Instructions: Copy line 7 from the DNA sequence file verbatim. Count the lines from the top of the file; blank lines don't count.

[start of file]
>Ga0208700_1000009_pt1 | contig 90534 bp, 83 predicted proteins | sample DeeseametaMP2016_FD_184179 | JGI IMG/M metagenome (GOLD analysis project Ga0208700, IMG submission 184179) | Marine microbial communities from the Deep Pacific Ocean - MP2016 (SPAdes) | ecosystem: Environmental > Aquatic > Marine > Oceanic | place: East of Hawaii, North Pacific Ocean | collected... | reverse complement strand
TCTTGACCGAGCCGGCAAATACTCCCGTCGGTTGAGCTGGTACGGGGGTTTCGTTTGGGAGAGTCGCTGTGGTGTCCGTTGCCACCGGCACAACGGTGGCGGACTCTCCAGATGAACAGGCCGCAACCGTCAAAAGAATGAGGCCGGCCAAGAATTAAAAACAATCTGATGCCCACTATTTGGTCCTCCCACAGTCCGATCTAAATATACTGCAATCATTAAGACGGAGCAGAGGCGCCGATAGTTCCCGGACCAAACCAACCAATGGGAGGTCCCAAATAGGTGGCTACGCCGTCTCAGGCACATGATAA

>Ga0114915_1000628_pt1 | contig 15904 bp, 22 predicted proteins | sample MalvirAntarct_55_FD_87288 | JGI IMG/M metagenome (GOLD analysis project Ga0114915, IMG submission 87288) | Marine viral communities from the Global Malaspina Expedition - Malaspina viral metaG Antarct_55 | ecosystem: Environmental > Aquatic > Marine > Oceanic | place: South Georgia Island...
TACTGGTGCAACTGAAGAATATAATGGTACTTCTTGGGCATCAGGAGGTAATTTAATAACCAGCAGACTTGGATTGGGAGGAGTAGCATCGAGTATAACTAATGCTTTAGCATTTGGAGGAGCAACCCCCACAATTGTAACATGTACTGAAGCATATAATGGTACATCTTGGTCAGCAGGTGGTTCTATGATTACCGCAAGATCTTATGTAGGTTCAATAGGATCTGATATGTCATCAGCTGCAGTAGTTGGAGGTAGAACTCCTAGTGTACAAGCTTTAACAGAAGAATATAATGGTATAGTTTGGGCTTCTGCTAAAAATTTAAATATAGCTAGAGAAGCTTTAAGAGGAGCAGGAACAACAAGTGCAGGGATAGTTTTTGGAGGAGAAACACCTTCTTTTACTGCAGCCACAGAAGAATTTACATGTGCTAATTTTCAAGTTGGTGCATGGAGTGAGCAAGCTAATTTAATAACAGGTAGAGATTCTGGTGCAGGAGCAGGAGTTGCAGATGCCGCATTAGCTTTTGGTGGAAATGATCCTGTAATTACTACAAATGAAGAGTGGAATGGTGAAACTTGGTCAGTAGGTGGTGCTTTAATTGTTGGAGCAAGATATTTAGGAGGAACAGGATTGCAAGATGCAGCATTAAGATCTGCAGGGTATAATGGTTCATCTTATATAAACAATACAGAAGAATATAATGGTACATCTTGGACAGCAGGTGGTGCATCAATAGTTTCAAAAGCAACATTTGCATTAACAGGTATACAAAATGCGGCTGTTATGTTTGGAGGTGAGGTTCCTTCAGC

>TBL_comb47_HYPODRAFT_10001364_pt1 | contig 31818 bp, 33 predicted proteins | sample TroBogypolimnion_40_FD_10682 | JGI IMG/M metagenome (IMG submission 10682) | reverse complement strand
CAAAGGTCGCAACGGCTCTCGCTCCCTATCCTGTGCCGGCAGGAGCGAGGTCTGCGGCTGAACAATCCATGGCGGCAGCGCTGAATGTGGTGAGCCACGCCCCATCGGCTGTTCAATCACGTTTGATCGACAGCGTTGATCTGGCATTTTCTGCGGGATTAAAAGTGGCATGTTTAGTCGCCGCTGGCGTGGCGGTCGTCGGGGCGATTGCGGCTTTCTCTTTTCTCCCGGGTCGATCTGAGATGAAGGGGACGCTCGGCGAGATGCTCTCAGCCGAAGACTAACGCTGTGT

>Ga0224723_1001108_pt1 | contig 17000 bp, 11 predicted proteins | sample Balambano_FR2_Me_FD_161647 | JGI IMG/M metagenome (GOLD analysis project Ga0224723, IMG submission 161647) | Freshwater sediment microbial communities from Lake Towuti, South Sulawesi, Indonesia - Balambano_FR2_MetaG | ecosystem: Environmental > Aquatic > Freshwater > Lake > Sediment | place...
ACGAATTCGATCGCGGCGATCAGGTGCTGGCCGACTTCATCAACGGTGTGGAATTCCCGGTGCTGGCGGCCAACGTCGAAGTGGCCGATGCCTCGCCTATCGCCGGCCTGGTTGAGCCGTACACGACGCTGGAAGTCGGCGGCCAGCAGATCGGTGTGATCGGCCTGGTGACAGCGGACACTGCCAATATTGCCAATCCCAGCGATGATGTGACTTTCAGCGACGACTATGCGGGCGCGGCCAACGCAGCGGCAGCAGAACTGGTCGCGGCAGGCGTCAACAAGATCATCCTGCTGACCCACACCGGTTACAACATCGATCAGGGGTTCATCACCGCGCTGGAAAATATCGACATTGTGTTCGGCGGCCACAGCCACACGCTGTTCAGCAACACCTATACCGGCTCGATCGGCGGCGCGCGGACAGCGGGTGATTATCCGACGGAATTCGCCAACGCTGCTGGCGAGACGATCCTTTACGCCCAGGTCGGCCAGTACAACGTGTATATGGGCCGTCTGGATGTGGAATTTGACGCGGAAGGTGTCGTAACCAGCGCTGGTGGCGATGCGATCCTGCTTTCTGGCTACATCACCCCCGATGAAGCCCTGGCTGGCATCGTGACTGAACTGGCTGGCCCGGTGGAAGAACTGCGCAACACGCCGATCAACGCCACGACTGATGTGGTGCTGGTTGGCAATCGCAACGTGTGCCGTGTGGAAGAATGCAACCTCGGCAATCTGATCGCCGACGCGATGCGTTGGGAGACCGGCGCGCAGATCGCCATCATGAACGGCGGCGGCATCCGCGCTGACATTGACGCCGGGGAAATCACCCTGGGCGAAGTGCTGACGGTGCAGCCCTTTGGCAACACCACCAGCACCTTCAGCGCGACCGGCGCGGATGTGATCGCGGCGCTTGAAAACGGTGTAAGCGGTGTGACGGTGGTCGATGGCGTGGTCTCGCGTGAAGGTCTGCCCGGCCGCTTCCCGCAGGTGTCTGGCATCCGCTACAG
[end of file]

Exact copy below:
>Ga0224723_1001108_pt1 | contig 17000 bp, 11 predicted proteins | sample Balambano_FR2_Me_FD_161647 | JGI IMG/M metagenome (GOLD analysis project Ga0224723, IMG submission 161647) | Freshwater sediment microbial communities from Lake Towuti, South Sulawesi, Indonesia - Balambano_FR2_MetaG | ecosystem: Environmental > Aquatic > Freshwater > Lake > Sediment | place...